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New books - in print and online

Cover shows a hypodermic needle and medicine bottles

A taste for poison : eleven deadly molecules and the killers who used them

A TASTE FOR POISON reveals how eleven notorious poisons affect the body--through the murders in which they were used. As any reader of murder mysteries can tell you, poison is one of the most enduring-and popular-weapons of choice for a scheming murderer. It can be slipped into a drink, smeared onto the tip of an arrow or the handle of a door, even filtered through the air we breathe. 

University Library of Columbus Call Number HV6549 .B73 2022 - Book Area

Images of mushrrooms

Peterson Field Guide to Mushrooms of North America

Toadstools, truffles, boletes and morels, witches’ butter, conks, corals, puffballs and earthstars: mushrooms are both mysterious and ecologically essential. They can also be either delicious or deadly. Thousands of different species of mushrooms appear across North America in the woods, backyards, and in unexpected corners. Learning to distinguish them is a rewarding challenge for a naturalist or chef. 

Columbus - University Library of ColumbusQK604.5 .M35 2021Columbus Library - New Book Area

Outline illustration of a man with a tuba

I'm possible: A story of survival, a tuba, and the small miracle of a big dream

"From the streets of Baltimore to the halls of the New Mexico Philharmonic, a musician shares his remarkable story in I'm Possible, an inspiring memoir of perseverance and possibility. Growing up, Richard Antoine White and his mother didn't have a key to a room or a house. Sometimes they had shelter, but they never had a place to call home. ...  Richard now shares his extraordinary story--of dreaming big, impossible dreams and making them come true."-- Provided by publisher.

University Library of Columbus - Call Number ML419.W413 A3 2021  - New Book Area

Cover with stylized Native American artwork suggestive of the Ojibwe tribe.

Fire Keeper's Daughter

New York Times Best Seller.  Juvenile Fiction.  Daunis, who is part Ojibwe, defers attending the University of Michigan to care for her mother and reluctantly becomes involved in the investigation of a series of drug-related deaths. Daunis Fontaine has never quite fit in, either in her hometown or on the nearby Ojibwe reservation. She dreams of college, but when her family is struck by tragedy she puts her future on hold to care for her fragile mother. 

Image shows a drawing of an insect

The Kissing Bug: a true story of a family, an insect, and a nation's neglect of a deadly disease

Growing up in a New Jersey factory town in the 1980s, Daisy Hernández believed that her aunt had become deathly ill from eating an apple. No one in her family, in either the United States or Colombia, spoke of infectious diseases. Even into her thirties, she only knew that her aunt had died of Chagas, a rare and devastating illness that affects the heart and digestive system. 

University Library of Columbus RC124.4 .H47 2021 - New Book Area

Cover shows drawing of eye superimposed over a city image

Surveillance state: Inside China's quest to launch a new era of social control

"Josh Chin and Liza Lin's Surveillance State is a groundbreaking work of investigative nonfiction on life in China's burgeoning surveillance state. People living in democracies have for decades drawn comfort from the notion that their form of government, for all its flaws, is the best history has managed to produce. Surveillance State documents with startling detail how even as China's Communist Party pays lip service to democracy as a core value of "socialism with Chinese characteristics," it is striving for something new: a political model that shapes the will of the people not through the ballot box but through the sophisticated-and often brutal-harnessing of data." - provided by publisher.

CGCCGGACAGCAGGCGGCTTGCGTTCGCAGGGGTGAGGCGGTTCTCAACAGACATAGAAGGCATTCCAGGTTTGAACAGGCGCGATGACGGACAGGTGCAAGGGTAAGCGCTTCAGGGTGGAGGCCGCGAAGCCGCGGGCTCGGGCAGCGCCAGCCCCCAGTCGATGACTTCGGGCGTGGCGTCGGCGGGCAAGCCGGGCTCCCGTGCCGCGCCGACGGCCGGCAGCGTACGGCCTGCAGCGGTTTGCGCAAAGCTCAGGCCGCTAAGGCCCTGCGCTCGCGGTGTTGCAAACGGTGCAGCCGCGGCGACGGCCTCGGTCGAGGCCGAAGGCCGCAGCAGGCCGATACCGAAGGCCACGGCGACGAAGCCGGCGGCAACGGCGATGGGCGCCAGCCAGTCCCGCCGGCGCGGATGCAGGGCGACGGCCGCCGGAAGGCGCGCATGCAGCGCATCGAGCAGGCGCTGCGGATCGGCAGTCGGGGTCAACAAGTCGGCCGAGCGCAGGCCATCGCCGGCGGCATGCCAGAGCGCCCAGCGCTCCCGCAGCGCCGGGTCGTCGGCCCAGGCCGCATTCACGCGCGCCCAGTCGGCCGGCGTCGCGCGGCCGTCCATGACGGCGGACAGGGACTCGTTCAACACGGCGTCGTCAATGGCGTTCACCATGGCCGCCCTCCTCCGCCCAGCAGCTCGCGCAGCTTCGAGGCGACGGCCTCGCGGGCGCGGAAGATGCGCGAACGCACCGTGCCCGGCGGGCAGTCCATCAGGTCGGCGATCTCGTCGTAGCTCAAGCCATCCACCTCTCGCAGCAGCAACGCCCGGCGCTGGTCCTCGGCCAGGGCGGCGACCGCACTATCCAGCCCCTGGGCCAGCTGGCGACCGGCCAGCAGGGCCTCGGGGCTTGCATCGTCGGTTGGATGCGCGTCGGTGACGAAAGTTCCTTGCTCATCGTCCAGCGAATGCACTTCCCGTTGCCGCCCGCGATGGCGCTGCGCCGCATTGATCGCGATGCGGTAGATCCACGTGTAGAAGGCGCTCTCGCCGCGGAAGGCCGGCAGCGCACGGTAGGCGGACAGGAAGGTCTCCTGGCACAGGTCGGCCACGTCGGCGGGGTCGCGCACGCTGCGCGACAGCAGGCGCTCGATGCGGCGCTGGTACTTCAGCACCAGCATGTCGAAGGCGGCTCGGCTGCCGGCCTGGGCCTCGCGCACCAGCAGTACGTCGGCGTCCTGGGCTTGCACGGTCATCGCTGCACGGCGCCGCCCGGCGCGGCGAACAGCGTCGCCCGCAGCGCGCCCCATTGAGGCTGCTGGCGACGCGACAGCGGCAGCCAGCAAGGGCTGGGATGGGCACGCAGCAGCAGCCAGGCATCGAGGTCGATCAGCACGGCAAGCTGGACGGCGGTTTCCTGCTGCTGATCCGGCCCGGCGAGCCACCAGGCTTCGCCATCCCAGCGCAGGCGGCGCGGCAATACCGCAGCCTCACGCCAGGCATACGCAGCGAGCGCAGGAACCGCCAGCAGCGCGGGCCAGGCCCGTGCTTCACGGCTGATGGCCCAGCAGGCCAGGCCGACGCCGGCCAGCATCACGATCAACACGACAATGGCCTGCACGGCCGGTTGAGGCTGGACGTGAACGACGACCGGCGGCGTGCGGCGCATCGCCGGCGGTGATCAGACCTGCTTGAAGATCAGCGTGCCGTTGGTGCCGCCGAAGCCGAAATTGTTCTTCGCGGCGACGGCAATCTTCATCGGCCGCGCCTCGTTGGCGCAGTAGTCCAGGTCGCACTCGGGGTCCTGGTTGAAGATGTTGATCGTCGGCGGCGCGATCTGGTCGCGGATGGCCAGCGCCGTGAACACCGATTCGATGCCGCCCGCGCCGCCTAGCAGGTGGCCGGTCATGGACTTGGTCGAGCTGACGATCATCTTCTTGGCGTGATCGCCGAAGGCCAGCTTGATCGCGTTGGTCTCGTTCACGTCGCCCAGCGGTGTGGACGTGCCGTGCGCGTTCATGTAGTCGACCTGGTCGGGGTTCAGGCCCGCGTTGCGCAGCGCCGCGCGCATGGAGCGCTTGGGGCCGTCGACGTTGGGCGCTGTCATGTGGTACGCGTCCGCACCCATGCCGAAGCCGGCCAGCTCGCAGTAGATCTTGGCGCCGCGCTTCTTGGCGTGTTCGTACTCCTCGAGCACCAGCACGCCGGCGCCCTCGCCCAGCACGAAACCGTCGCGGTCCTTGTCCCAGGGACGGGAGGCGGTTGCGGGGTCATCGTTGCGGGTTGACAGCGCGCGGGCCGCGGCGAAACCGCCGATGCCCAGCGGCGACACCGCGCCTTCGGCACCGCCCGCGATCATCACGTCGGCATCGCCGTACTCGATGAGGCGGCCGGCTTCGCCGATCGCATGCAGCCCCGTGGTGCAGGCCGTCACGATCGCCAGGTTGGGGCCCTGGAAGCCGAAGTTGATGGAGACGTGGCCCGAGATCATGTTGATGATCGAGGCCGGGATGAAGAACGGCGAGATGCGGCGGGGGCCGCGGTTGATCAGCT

University Library of Columbus Call Number HN733.5 .C42888 2022  - New Book Area

Cover shows old tea can with the title of the book on the label

Green with milk and sugar: When Japan filled America's tea cups

"Today, Americans are some of the world's biggest consumers of black teas. In Japan, green tea, especially sencha, is preferred. These national partialities, Robert Hellyer reveals, are deeply entwined. Tracing the trans-Pacific tea trade from the eighteenth century onward, Green with Milk and Sugar shows how the interconnections between Japan and the United States have influenced the daily habits of people in both countries." - provided by publisher.

University Library of Columbus - Call number HD9198.U52 H45 2021 -  New Book Area

Detail of native beadwork on garment

Object lives and global histories in northern North America: Material culture in motion, c. 1780-1980

"Object Lives and Global Histories in Northern North America explores how close, collaborative looking can discern the traces of contact, exchange, and movement of objects and give them a life and political power in complex cross-cultural histories. Red River coats, prints of colonial places and peoples, Indigenous-made dolls, and an Englishwoman's collection provide case studies of art and material culture that correct and give nuance to global and imperial histories."  - provided by publisher

University Library of Columbus - Call Number E78.C2 O254 2021 - New Book Area

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